Gartner estimates that the total worldwide expenditure by companies on information security for 2019 will be 124 billion dollars¹, a figure which does not include spending on IoT security or industrial systems. They also note that security as a service and its delivery from the cloud will soon exceed local solutions.

This forecast, together with the clear importance that cybersecurity has been acquiring in our lives, featuring in newscasts, generating front page coverage in various media, impacting the online services we use daily, etc. provides us with an insight as to the kind of world we are moving towards.

In fact, cybercrime is already a hazard that is estimated to have cost the world 600 billion dollars³ in 2017, almost 1% of the Global GDP. For 2021, it is estimated that this figure will be 6 billion dollars². This includes damage to and destruction of data, stolen money, loss of productivity, theft of intellectual property, theft of personal and financial data, embezzlement, fraud, disruption to the normal course of business following the attack, forensic investigation, recovery and removal of hacked data and systems, and damage to reputation among other things.


The motivations of cybercriminals vary and not all are economic. Others include reputational damage to the target, the intellectual challenge, vandalism, etc. An interesting reflection, although highly simplistic, involves comparing the motivations behind both sides based on the economic figures.

In 2018 we had a group motivated to defend themselves who invested 114 billion dollars and another group motivated to attack in order to obtain a part of those 600 billion dollars lost (using the 2017 figure), the part related mainly to thefts and scams by means of: social engineering, phishing, ransomware, attacks against the infrastructure of banks or cryptocurrency exchange houses, the profits obtained from the sale of information (R + D, strategic, commercial, etc.), and payments for damaging competitors, etc. We can see from this that if a cybercriminal can feel that they are capable of stealing €60,000 from a company, they might consider dedicating 8 hours a day for 6 months in order to do so.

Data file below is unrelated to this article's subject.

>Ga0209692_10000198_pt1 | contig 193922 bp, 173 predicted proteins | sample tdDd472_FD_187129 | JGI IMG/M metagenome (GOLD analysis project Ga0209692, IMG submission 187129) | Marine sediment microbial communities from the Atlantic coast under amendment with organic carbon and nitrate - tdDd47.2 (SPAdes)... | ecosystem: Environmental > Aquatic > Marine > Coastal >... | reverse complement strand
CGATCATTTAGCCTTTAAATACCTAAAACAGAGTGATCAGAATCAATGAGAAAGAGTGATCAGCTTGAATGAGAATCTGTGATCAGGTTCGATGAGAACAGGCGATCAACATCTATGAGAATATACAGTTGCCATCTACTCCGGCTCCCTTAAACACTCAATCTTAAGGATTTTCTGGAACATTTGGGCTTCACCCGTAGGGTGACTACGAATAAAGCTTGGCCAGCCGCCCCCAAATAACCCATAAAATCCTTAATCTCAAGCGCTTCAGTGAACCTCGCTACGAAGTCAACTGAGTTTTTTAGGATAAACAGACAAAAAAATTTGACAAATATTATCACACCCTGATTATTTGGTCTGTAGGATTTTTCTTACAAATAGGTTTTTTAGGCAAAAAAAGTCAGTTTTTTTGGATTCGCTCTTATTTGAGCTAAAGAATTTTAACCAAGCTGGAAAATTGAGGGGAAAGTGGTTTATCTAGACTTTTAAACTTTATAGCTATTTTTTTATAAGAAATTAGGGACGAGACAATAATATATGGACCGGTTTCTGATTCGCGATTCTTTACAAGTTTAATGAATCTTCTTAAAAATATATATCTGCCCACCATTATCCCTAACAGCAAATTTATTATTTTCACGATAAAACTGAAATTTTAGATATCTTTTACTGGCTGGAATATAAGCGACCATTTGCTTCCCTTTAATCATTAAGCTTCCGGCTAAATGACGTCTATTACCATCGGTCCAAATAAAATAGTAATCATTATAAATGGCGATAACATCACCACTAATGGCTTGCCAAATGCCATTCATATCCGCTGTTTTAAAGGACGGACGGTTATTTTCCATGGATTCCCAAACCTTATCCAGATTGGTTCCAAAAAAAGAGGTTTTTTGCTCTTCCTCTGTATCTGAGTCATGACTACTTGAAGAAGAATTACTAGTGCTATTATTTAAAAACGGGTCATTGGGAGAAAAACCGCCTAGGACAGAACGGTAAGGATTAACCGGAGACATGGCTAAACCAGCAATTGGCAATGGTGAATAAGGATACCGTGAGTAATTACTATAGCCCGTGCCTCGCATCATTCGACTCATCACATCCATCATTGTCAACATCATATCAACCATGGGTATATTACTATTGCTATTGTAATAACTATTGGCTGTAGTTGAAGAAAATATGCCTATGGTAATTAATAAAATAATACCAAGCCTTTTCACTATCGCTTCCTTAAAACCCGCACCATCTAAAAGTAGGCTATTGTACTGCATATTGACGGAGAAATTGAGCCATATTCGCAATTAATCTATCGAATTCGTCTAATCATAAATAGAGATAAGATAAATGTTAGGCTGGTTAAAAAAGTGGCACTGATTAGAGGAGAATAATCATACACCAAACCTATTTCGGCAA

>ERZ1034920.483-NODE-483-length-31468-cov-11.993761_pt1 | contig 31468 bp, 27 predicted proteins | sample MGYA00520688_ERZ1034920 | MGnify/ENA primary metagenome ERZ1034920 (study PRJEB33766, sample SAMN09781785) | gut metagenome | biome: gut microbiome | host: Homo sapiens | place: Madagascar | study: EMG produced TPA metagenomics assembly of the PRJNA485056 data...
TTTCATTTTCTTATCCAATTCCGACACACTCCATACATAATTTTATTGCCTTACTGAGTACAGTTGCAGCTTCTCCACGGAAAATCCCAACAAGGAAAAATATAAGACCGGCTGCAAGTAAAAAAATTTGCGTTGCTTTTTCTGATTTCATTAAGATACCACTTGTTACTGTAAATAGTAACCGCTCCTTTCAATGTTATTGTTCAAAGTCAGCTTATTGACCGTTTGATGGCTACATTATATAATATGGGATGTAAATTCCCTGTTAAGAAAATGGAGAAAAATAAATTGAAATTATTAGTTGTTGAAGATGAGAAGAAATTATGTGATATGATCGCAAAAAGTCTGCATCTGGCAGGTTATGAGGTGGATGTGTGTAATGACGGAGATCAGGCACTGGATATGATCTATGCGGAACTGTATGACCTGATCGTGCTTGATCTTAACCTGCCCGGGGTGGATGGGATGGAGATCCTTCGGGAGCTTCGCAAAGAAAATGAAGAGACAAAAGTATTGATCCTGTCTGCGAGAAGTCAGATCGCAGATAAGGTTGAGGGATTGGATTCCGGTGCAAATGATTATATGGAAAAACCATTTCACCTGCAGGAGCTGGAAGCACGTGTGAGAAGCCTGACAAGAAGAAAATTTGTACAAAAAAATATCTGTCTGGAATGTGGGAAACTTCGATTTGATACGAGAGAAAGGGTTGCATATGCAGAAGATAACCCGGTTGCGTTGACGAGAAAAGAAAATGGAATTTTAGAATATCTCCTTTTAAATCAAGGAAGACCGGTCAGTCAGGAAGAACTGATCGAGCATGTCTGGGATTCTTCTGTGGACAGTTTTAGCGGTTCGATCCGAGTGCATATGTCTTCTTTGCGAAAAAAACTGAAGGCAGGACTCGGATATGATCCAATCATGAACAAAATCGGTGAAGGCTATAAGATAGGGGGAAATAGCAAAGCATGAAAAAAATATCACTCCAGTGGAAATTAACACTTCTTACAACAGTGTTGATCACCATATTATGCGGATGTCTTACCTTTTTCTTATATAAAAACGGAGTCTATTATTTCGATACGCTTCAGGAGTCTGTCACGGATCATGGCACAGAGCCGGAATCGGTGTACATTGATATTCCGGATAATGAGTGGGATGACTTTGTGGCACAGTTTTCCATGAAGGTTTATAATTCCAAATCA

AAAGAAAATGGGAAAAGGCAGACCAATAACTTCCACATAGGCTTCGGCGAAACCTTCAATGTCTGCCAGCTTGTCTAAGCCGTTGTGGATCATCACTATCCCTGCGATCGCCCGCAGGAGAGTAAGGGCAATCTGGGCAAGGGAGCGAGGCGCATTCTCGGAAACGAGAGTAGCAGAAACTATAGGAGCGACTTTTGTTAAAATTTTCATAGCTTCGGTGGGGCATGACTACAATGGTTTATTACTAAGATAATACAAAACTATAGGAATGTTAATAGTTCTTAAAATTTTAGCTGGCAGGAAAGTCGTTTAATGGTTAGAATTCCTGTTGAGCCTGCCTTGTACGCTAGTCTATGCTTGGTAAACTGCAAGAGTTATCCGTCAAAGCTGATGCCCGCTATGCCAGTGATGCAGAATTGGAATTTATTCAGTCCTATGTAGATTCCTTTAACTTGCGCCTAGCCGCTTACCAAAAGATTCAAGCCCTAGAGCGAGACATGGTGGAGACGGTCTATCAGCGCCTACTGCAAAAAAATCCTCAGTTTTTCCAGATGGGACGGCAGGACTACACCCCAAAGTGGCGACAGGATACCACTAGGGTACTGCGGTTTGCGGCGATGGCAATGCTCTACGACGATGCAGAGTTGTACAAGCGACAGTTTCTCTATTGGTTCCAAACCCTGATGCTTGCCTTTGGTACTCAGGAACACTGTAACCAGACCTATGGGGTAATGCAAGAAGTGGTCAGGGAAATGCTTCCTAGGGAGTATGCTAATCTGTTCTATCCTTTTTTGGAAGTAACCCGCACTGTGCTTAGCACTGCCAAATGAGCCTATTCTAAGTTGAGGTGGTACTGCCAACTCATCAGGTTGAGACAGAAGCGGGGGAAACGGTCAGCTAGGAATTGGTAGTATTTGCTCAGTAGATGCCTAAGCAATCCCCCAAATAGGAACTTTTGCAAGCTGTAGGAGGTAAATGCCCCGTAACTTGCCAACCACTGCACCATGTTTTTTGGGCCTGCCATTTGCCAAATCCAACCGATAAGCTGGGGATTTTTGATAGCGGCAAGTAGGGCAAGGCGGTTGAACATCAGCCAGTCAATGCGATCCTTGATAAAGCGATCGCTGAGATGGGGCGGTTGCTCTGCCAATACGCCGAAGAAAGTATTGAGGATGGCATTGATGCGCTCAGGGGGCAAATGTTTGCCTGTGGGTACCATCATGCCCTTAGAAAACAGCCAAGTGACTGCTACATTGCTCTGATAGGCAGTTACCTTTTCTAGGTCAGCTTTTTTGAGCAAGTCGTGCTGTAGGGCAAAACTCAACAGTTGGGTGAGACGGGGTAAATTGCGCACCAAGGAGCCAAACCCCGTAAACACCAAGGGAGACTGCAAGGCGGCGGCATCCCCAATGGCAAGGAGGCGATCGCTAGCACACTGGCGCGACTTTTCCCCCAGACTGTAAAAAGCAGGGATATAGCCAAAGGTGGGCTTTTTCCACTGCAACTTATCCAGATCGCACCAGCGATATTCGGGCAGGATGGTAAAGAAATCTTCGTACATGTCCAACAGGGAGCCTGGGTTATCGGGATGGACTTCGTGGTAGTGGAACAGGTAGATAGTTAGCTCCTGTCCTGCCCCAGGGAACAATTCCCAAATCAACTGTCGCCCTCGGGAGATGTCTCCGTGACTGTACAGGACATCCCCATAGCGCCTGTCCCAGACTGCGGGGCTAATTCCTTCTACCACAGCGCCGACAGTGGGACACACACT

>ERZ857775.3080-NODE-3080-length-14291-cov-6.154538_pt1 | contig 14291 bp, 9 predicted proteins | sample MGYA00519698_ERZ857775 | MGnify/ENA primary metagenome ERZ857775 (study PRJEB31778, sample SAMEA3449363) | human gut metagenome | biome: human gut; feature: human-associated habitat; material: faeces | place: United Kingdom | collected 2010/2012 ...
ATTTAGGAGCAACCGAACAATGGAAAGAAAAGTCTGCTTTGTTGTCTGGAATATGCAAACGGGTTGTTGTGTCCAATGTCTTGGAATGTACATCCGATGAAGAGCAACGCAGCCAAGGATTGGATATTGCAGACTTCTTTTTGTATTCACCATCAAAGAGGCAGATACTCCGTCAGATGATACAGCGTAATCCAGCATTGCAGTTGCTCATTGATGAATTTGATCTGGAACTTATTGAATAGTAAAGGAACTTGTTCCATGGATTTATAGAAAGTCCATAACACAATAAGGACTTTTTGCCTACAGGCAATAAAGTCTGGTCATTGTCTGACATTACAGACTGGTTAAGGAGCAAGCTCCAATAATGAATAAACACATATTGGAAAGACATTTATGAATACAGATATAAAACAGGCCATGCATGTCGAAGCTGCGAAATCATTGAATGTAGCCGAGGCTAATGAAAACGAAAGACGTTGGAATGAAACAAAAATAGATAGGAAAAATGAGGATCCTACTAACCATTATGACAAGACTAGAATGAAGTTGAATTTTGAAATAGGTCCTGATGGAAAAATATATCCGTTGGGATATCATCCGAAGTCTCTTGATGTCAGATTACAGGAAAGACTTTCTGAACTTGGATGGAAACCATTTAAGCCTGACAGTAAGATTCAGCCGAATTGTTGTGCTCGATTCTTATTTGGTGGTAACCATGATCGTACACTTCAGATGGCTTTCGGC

The question that comes to mind is: how much of our resources should we devote to defending ourselves?

It is not hard to begin thinking that everything points to all these forecasts being met or exceeded. With the growth of the population, the digitalisation of companies and of our lives, with connected technology seeking to embrace more and more areas: body accessories, household appliances, cars, home automation items, etc.: all of these things mean that the target for attackers is even bigger and more varied.

But let’s not be discouraged. Sun Tzu may have claimed that “the best form of defense is a good attack” but we are not faced with a war in which we have to eliminate the enemy; rather, we need to demotivate it, raising the bar enough so that cybercrime ceases to be so attractive and our company is not such an accessible target for attackers who are not even highly technically skilled. Our only task is to focus on defense and in recent years the information security industry has evolved dramatically, making it easier than ever to defend oneself.

It is common for companies just to focus on technological security when in fact security consists of three significant features: people, processes and technology. The technological aspect in turn covers two main areas, which are security in the architecture and security architecture. The former refers to all configurable security measures in non-security technologies, such as applications (ERP, CRM, etc.), operating systems, databases, routers etc., while the latter refers to security tools themselves such as antivirus software, firewalls, IDS/IPS, web filtering, anti-DDoS, etc. The two are complementary and need to be taken into account.

This trend, perhaps due to ignorance or perhaps due to industry’s commercial imperative, means that the entire focus is on security architecture, which has been gaining prominence in IT spending. Security in architecture, on the other hand, which usually requires less economic outlay and more attention on CAPEX, is not used at all. Not to mention the fact that often even when adequate security tools are in place they are not utilised to their fullest because they have not been configured correctly.

Nor should we forget the importance of having strong security management processes for the correct administration of technology and people, or of training users who are guilty of being the weakest link.

It should be remembered that any security decision or plan needs to incorporate this global vision of people, processes and tools, and analysed from a risk orientation perspective, so that investments are targeted towards mitigating the likelihood and/or the impact that cybersecurity issues can have on our business.